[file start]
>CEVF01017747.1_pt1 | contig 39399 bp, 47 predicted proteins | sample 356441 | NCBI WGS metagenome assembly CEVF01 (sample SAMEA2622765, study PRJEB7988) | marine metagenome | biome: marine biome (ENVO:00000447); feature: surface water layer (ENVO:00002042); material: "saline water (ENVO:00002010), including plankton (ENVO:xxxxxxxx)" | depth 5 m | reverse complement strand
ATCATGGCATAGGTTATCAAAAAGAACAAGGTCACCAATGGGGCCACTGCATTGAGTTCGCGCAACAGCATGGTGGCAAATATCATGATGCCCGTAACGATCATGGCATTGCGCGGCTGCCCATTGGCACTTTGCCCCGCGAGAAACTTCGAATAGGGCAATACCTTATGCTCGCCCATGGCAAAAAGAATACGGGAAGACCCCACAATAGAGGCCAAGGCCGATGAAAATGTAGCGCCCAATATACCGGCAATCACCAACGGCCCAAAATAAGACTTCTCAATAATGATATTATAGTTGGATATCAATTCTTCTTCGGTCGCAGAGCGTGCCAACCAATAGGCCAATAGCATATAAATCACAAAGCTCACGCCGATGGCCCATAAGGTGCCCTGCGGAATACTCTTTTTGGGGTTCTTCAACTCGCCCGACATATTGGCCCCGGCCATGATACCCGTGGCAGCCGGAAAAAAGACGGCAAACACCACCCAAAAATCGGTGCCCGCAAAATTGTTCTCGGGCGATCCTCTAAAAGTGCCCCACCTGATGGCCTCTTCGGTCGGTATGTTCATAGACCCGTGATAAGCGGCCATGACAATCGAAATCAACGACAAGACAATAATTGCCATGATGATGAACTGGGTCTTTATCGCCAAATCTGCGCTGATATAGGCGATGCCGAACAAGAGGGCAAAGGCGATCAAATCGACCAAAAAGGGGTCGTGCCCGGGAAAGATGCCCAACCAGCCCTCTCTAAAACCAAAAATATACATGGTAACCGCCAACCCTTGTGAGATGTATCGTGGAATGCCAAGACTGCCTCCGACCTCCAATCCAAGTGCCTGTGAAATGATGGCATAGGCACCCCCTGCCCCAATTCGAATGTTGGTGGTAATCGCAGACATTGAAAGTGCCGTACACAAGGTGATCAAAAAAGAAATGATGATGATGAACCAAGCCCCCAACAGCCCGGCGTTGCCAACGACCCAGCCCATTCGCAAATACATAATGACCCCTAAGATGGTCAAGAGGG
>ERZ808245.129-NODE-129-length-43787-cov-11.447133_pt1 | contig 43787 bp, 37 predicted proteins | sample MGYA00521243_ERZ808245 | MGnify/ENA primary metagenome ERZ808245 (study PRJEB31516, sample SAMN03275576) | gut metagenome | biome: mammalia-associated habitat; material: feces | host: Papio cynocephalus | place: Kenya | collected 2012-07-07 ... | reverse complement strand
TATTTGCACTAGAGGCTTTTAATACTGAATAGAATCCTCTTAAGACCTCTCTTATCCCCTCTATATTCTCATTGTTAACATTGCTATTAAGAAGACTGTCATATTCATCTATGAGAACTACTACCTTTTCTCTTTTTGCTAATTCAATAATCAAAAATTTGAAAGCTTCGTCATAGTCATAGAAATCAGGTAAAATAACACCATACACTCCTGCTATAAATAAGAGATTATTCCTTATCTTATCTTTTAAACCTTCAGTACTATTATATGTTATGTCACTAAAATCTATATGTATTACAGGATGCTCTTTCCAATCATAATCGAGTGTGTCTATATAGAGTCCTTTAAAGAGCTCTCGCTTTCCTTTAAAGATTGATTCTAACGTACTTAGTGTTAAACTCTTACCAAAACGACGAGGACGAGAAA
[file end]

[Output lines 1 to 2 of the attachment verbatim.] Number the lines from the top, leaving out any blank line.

>CEVF01017747.1_pt1 | contig 39399 bp, 47 predicted proteins | sample 356441 | NCBI WGS metagenome assembly CEVF01 (sample SAMEA2622765, study PRJEB7988) | marine metagenome | biome: marine biome (ENVO:00000447); feature: surface water layer (ENVO:00002042); material: "saline water (ENVO:00002010), including plankton (ENVO:xxxxxxxx)" | depth 5 m | reverse complement strand
ATCATGGCATAGGTTATCAAAAAGAACAAGGTCACCAATGGGGCCACTGCATTGAGTTCGCGCAACAGCATGGTGGCAAATATCATGATGCCCGTAACGATCATGGCATTGCGCGGCTGCCCATTGGCACTTTGCCCCGCGAGAAACTTCGAATAGGGCAATACCTTATGCTCGCCCATGGCAAAAAGAATACGGGAAGACCCCACAATAGAGGCCAAGGCCGATGAAAATGTAGCGCCCAATATACCGGCAATCACCAACGGCCCAAAATAAGACTTCTCAATAATGATATTATAGTTGGATATCAATTCTTCTTCGGTCGCAGAGCGTGCCAACCAATAGGCCAATAGCATATAAATCACAAAGCTCACGCCGATGGCCCATAAGGTGCCCTGCGGAATACTCTTTTTGGGGTTCTTCAACTCGCCCGACATATTGGCCCCGGCCATGATACCCGTGGCAGCCGGAAAAAAGACGGCAAACACCACCCAAAAATCGGTGCCCGCAAAATTGTTCTCGGGCGATCCTCTAAAAGTGCCCCACCTGATGGCCTCTTCGGTCGGTATGTTCATAGACCCGTGATAAGCGGCCATGACAATCGAAATCAACGACAAGACAATAATTGCCATGATGATGAACTGGGTCTTTATCGCCAAATCTGCGCTGATATAGGCGATGCCGAACAAGAGGGCAAAGGCGATCAAATCGACCAAAAAGGGGTCGTGCCCGGGAAAGATGCCCAACCAGCCCTCTCTAAAACCAAAAATATACATGGTAACCGCCAACCCTTGTGAGATGTATCGTGGAATGCCAAGACTGCCTCCGACCTCCAATCCAAGTGCCTGTGAAATGATGGCATAGGCACCCCCTGCCCCAATTCGAATGTTGGTGGTAATCGCAGACATTGAAAGTGCCGTACACAAGGTGATCAAAAAAGAAATGATGATGATGAACCAAGCCCCCAACAGCCCGGCGTTGCCAACGACCCAGCCCATTCGCAAATACATAATGACCCCTAAGATGGTCAAGAGGG